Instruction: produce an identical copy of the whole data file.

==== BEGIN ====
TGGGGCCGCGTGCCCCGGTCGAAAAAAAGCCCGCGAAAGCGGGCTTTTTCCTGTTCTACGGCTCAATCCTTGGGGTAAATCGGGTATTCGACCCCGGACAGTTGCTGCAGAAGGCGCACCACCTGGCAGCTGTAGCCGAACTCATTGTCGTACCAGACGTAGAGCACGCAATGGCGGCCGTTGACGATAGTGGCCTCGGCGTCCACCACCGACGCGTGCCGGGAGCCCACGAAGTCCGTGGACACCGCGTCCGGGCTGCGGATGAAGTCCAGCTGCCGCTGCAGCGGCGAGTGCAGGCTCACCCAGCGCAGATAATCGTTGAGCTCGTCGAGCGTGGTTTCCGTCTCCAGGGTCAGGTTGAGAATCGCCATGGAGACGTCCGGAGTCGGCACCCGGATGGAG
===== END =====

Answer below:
TGGGGCCGCGTGCCCCGGTCGAAAAAAAGCCCGCGAAAGCGGGCTTTTTCCTGTTCTACGGCTCAATCCTTGGGGTAAATCGGGTATTCGACCCCGGACAGTTGCTGCAGAAGGCGCACCACCTGGCAGCTGTAGCCGAACTCATTGTCGTACCAGACGTAGAGCACGCAATGGCGGCCGTTGACGATAGTGGCCTCGGCGTCCACCACCGACGCGTGCCGGGAGCCCACGAAGTCCGTGGACACCGCGTCCGGGCTGCGGATGAAGTCCAGCTGCCGCTGCAGCGGCGAGTGCAGGCTCACCCAGCGCAGATAATCGTTGAGCTCGTCGAGCGTGGTTTCCGTCTCCAGGGTCAGGTTGAGAATCGCCATGGAGACGTCCGGAGTCGGCACCCGGATGGAG